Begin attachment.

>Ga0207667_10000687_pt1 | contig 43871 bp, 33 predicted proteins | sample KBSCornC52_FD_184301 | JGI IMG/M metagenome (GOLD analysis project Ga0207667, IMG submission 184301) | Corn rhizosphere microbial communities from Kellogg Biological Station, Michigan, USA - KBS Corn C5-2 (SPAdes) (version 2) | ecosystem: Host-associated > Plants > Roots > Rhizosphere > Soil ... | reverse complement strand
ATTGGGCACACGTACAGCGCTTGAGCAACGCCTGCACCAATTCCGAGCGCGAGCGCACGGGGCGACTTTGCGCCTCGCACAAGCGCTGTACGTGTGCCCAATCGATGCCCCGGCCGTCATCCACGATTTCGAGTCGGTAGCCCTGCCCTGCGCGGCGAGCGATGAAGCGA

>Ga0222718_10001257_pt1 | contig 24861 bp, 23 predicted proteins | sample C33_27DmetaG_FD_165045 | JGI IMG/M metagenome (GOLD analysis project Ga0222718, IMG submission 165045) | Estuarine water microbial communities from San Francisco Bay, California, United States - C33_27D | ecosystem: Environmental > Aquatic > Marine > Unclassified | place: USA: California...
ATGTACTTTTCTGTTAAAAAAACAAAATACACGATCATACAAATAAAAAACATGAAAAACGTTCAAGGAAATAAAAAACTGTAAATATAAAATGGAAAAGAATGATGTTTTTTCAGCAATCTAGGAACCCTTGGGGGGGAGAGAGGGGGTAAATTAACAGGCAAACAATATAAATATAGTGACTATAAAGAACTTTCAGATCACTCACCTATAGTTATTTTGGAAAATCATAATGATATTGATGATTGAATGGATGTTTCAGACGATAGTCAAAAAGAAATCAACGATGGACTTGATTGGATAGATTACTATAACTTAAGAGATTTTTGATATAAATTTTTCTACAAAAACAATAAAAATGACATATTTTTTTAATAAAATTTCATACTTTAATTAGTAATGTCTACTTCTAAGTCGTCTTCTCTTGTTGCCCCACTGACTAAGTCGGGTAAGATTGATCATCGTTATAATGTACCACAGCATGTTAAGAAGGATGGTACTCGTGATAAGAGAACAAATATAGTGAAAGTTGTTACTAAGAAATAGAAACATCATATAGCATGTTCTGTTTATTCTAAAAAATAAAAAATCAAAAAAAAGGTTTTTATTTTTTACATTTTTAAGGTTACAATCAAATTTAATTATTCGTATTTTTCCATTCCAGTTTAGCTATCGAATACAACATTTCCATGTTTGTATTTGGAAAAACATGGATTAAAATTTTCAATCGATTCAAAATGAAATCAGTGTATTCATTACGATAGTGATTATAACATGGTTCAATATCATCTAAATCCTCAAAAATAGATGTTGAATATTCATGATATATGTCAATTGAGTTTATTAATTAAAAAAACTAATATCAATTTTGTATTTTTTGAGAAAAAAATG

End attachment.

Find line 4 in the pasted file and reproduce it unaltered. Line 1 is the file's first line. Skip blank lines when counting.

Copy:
ATGTACTTTTCTGTTAAAAAAACAAAATACACGATCATACAAATAAAAAACATGAAAAACGTTCAAGGAAATAAAAAACTGTAAATATAAAATGGAAAAGAATGATGTTTTTTCAGCAATCTAGGAACCCTTGGGGGGGAGAGAGGGGGTAAATTAACAGGCAAACAATATAAATATAGTGACTATAAAGAACTTTCAGATCACTCACCTATAGTTATTTTGGAAAATCATAATGATATTGATGATTGAATGGATGTTTCAGACGATAGTCAAAAAGAAATCAACGATGGACTTGATTGGATAGATTACTATAACTTAAGAGATTTTTGATATAAATTTTTCTACAAAAACAATAAAAATGACATATTTTTTTAATAAAATTTCATACTTTAATTAGTAATGTCTACTTCTAAGTCGTCTTCTCTTGTTGCCCCACTGACTAAGTCGGGTAAGATTGATCATCGTTATAATGTACCACAGCATGTTAAGAAGGATGGTACTCGTGATAAGAGAACAAATATAGTGAAAGTTGTTACTAAGAAATAGAAACATCATATAGCATGTTCTGTTTATTCTAAAAAATAAAAAATCAAAAAAAAGGTTTTTATTTTTTACATTTTTAAGGTTACAATCAAATTTAATTATTCGTATTTTTCCATTCCAGTTTAGCTATCGAATACAACATTTCCATGTTTGTATTTGGAAAAACATGGATTAAAATTTTCAATCGATTCAAAATGAAATCAGTGTATTCATTACGATAGTGATTATAACATGGTTCAATATCATCTAAATCCTCAAAAATAGATGTTGAATATTCATGATATATGTCAATTGAGTTTATTAATTAAAAAAACTAATATCAATTTTGTATTTTTTGAGAAAAAAATG